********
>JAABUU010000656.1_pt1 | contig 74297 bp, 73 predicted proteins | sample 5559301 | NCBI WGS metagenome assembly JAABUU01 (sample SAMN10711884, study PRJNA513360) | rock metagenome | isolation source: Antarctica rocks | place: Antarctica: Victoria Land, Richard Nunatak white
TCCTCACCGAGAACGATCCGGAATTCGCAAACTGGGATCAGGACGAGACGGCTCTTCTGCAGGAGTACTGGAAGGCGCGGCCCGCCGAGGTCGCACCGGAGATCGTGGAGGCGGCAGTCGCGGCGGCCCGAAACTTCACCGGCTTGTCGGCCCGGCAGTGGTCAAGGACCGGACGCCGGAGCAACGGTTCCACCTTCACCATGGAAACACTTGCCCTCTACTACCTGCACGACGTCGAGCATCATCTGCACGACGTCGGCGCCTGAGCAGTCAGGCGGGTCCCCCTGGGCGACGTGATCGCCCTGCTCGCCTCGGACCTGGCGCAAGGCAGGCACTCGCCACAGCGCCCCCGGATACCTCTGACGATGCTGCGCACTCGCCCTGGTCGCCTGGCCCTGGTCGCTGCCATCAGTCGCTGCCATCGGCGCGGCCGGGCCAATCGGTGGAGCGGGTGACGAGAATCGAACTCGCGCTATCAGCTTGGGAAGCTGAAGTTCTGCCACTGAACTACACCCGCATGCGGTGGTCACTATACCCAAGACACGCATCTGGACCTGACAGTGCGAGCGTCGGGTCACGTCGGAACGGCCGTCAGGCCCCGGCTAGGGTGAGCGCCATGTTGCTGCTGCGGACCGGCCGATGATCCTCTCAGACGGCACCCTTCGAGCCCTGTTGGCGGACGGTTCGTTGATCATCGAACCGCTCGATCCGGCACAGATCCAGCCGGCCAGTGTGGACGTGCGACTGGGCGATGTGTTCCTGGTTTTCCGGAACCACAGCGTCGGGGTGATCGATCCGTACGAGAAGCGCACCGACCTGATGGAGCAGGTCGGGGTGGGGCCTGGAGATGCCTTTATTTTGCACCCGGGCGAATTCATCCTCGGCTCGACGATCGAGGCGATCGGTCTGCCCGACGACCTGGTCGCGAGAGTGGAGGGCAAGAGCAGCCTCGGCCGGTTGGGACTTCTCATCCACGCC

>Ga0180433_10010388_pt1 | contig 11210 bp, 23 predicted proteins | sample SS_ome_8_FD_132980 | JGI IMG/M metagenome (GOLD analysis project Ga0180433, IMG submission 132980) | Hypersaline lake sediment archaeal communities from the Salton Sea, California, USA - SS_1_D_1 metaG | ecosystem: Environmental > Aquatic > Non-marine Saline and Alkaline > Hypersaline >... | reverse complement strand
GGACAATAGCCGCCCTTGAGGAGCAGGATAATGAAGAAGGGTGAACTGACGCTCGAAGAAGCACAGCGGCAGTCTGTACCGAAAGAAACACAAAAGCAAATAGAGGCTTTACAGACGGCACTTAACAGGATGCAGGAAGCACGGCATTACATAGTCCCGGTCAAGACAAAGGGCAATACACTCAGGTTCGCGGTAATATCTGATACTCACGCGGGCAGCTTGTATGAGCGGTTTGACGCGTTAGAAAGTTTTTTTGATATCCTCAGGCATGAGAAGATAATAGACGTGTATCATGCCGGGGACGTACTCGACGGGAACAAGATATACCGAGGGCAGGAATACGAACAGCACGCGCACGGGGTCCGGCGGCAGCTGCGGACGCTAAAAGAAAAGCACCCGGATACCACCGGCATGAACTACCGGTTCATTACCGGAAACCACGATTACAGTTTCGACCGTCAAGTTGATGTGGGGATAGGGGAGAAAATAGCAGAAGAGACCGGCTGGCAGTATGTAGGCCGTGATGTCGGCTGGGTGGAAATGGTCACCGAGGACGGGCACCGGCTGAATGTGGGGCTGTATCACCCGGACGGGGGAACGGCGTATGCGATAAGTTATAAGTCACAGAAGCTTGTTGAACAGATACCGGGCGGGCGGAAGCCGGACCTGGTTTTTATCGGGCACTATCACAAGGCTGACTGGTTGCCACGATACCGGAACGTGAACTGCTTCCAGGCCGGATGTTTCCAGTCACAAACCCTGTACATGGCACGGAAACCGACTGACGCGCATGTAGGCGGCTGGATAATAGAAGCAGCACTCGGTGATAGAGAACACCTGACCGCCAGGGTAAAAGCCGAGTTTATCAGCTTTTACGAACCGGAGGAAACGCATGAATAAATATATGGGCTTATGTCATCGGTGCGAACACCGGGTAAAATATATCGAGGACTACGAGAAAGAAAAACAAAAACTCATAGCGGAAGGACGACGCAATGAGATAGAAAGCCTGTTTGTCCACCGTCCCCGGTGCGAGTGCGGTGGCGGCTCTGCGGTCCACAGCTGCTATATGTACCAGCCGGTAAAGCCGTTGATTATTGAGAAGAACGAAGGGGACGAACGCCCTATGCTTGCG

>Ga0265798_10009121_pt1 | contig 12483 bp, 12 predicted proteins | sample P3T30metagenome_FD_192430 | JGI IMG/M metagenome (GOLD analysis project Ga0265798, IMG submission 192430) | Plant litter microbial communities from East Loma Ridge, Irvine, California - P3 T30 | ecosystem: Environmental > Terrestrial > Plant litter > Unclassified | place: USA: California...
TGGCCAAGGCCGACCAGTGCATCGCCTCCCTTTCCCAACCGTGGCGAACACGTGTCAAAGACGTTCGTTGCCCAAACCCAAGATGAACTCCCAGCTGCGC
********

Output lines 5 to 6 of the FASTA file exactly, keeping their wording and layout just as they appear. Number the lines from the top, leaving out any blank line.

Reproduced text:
>Ga0265798_10009121_pt1 | contig 12483 bp, 12 predicted proteins | sample P3T30metagenome_FD_192430 | JGI IMG/M metagenome (GOLD analysis project Ga0265798, IMG submission 192430) | Plant litter microbial communities from East Loma Ridge, Irvine, California - P3 T30 | ecosystem: Environmental > Terrestrial > Plant litter > Unclassified | place: USA: California...
TGGCCAAGGCCGACCAGTGCATCGCCTCCCTTTCCCAACCGTGGCGAACACGTGTCAAAGACGTTCGTTGCCCAAACCCAAGATGAACTCCCAGCTGCGC